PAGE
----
Monday, October 10, 2011


The significance of faith is determined by its object. Everyone demonstrates faith every day by the way he or she lives. When you sit down in a chair, you have faith in that chair's ability to hold you up. When you drive in your car, you place your faith in its ability to get you to your destination safely. If you fly from one location to another, you are expressing faith in the plane and the pilot. Basically, our whole life is lived out by expressing faith in people and things to perform as expected. We place our trust in them. We believe in them. And when it comes to religion, the world is filled with believers; filled with individuals of faith. The problem is, in what or whom have they placed their faith?

As I mentioned yesterday, all religions are faith-based. Adherents believe what their religion teaches. All are based upon the principle that if one's good works outnumber their sins, they will be admitted to heaven. They believe, but their faith is based upon a lie. It is the same lie Satan told Adam and Eve, when he said that by doing something (eating of the forbidden tree), they could be like God (Gen. 3:1-5). If heaven is the domain of God, and we can be like God by doing something, then we simply have to find out what it is we are to do to qualify us. All religions offer a "formula" for achieving worthiness. "Do these things and avoid doing those things" and God will have to allow you into heaven. Unfortunately, all religions deceive their followers. They focus on correcting sinful behavior, but sin is not the greatest obstacle to salvation; the greatest obstacle is religion!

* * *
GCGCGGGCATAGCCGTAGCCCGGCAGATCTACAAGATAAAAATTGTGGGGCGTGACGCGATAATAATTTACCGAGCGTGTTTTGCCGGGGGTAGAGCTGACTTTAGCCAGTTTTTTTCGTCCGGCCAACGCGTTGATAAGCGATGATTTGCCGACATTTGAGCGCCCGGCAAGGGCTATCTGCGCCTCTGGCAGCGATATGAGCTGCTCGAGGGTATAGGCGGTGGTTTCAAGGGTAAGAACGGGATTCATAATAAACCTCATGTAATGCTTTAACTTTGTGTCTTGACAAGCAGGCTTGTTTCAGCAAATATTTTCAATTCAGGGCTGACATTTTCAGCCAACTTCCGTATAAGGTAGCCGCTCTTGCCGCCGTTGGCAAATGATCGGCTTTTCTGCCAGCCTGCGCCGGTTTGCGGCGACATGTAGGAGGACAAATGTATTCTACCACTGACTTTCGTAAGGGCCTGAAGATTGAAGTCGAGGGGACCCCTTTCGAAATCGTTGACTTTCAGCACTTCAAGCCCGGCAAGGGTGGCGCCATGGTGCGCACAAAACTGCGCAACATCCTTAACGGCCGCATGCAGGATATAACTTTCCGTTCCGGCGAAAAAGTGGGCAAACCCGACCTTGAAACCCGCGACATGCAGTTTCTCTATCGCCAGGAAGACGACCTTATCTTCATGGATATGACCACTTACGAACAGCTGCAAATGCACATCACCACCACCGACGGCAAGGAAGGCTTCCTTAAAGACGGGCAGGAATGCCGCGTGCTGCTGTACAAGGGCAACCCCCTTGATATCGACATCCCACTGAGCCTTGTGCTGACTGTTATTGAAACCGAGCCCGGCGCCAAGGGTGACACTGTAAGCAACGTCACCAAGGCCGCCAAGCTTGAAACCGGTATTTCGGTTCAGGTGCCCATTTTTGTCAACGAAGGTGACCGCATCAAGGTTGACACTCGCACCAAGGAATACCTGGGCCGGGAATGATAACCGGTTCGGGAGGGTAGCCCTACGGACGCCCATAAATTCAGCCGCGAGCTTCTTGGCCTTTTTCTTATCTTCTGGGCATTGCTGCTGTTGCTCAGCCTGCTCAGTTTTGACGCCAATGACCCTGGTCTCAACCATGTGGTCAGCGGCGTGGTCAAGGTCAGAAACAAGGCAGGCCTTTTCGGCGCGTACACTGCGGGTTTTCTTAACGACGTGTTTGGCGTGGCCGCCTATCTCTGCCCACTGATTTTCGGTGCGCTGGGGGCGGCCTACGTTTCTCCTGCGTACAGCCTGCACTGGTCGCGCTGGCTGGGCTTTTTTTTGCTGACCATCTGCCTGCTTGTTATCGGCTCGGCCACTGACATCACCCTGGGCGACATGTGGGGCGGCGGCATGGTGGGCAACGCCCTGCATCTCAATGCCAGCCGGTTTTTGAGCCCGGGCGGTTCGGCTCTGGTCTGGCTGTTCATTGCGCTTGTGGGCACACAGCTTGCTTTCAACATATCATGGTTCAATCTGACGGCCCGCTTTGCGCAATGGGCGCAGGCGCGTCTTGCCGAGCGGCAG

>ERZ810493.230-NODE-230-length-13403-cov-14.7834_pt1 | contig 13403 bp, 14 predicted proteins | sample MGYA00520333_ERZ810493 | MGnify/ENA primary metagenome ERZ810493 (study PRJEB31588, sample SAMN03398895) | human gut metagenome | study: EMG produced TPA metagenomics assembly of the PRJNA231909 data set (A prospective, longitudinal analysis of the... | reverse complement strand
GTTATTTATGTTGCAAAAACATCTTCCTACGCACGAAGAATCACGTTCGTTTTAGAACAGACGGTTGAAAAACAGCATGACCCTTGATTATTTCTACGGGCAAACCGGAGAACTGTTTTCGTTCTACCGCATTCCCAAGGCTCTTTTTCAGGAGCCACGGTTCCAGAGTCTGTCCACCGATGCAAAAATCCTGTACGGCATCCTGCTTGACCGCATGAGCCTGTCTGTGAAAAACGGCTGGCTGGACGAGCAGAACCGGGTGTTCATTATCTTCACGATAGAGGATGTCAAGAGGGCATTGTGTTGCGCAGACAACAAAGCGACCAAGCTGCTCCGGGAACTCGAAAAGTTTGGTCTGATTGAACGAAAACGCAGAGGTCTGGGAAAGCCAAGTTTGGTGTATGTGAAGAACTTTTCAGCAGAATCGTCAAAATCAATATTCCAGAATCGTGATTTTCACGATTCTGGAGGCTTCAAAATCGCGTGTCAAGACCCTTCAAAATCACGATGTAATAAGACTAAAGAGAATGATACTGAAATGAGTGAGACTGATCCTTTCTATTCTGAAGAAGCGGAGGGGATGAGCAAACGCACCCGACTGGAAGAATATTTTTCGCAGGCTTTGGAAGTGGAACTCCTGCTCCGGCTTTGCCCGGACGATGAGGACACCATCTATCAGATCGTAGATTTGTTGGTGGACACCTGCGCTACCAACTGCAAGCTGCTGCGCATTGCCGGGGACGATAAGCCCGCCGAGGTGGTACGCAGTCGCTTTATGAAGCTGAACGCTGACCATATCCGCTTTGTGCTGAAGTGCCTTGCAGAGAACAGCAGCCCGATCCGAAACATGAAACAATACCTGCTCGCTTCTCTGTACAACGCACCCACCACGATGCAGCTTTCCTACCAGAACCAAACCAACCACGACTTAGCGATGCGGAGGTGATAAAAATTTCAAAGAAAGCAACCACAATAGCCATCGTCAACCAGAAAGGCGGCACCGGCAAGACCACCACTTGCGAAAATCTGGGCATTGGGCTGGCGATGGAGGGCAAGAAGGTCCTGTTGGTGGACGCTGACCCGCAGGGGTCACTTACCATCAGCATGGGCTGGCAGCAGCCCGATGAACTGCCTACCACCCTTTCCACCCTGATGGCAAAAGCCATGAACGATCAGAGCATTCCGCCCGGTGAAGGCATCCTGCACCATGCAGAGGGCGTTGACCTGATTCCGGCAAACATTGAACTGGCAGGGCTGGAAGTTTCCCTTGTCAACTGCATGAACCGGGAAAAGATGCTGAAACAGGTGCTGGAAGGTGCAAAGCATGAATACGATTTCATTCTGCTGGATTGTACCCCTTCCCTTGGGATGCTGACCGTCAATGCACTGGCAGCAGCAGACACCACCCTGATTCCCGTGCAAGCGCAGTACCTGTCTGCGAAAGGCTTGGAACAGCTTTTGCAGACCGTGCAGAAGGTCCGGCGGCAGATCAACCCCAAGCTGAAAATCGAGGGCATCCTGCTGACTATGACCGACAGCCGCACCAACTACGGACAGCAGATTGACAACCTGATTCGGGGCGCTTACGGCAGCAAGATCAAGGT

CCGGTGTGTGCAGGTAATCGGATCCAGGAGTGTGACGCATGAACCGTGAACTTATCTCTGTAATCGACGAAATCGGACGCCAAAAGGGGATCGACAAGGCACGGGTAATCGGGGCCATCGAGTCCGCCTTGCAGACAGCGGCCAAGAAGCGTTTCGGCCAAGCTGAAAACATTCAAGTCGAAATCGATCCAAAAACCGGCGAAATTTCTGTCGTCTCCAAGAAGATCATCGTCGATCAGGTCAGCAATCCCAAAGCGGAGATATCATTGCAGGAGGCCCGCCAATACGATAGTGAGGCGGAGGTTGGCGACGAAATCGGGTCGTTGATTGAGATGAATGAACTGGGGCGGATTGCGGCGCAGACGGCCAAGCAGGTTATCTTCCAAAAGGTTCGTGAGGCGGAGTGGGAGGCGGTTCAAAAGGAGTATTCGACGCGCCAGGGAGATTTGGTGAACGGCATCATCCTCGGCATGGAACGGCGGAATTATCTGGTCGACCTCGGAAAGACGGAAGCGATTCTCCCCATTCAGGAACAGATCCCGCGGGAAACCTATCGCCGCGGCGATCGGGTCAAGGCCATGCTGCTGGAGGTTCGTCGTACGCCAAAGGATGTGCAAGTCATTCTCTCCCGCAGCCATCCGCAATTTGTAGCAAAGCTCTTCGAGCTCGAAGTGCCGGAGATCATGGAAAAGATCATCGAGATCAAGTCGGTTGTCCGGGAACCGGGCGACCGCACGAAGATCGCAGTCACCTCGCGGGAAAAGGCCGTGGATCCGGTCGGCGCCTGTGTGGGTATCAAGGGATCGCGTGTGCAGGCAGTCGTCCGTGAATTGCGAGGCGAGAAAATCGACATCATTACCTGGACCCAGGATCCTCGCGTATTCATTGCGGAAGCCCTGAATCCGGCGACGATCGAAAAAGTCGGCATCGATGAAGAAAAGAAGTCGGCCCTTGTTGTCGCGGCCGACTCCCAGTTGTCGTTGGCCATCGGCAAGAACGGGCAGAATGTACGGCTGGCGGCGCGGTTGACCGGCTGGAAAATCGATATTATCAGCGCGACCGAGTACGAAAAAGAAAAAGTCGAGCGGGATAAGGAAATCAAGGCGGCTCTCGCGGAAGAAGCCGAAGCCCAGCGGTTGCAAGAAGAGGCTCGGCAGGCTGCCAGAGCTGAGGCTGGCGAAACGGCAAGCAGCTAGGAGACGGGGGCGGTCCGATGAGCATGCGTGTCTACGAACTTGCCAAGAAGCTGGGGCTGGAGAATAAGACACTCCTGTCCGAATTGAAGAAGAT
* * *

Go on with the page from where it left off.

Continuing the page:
"Jesus saith unto him, I am the way, the truth, and the life: no man cometh unto the Father, but by me" (Jn. 14:6). In other words, if you want to go to heaven, you must have faith in Jesus. That brings us to the obvious question; if over a third of the world's population belongs to various forms of Christianity, does that mean they are saved? The answer is no! Every single one of those "forms" bases their faith upon an individual "qualifying for heaven." If you ask them in what they believe, they will answer, "I am a Catholic," or a member of another denomination such as the Church of Christ, Baptist, Pentecostal, etc. They may even say, "I committed my life to Jesus." But notice, they all respond by saying what they have done. They are trusting in their actions, either at some point of time in the past, or by continuing to follow their denomination's "list of qualifications." Ultimately, they miss the message of the Gospel; salvation is "the gift of God" (Jn. 4:10; Rom. 5:15-17; 6:23; Eph. 2:8)!

John wrote that when one believes in Jesus, he becomes a child of God (Jn. 1:12). Paul wrote, "For ye are all the children of God by faith in Christ Jesus" (Gal. 3:26). In his first epistle, John wrote, "Beloved, now are we the sons of God..." (1 Jn. 3:2). Salvation, the "gift of God," is a relationship between God, our Father, and us. It comes from believing in Jesus (Jn. 3:16), the Jesus of the Bible.

To be continued, Lord willing.


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